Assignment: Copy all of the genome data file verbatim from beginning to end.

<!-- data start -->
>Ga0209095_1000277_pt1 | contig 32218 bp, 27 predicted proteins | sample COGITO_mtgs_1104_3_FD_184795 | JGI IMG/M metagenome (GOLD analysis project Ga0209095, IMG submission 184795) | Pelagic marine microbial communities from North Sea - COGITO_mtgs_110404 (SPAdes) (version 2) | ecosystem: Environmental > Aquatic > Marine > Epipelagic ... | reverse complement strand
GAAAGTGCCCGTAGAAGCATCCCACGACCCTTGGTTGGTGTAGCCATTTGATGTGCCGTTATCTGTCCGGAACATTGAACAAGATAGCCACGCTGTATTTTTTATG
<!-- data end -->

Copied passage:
>Ga0209095_1000277_pt1 | contig 32218 bp, 27 predicted proteins | sample COGITO_mtgs_1104_3_FD_184795 | JGI IMG/M metagenome (GOLD analysis project Ga0209095, IMG submission 184795) | Pelagic marine microbial communities from North Sea - COGITO_mtgs_110404 (SPAdes) (version 2) | ecosystem: Environmental > Aquatic > Marine > Epipelagic ... | reverse complement strand
GAAAGTGCCCGTAGAAGCATCCCACGACCCTTGGTTGGTGTAGCCATTTGATGTGCCGTTATCTGTCCGGAACATTGAACAAGATAGCCACGCTGTATTTTTTATG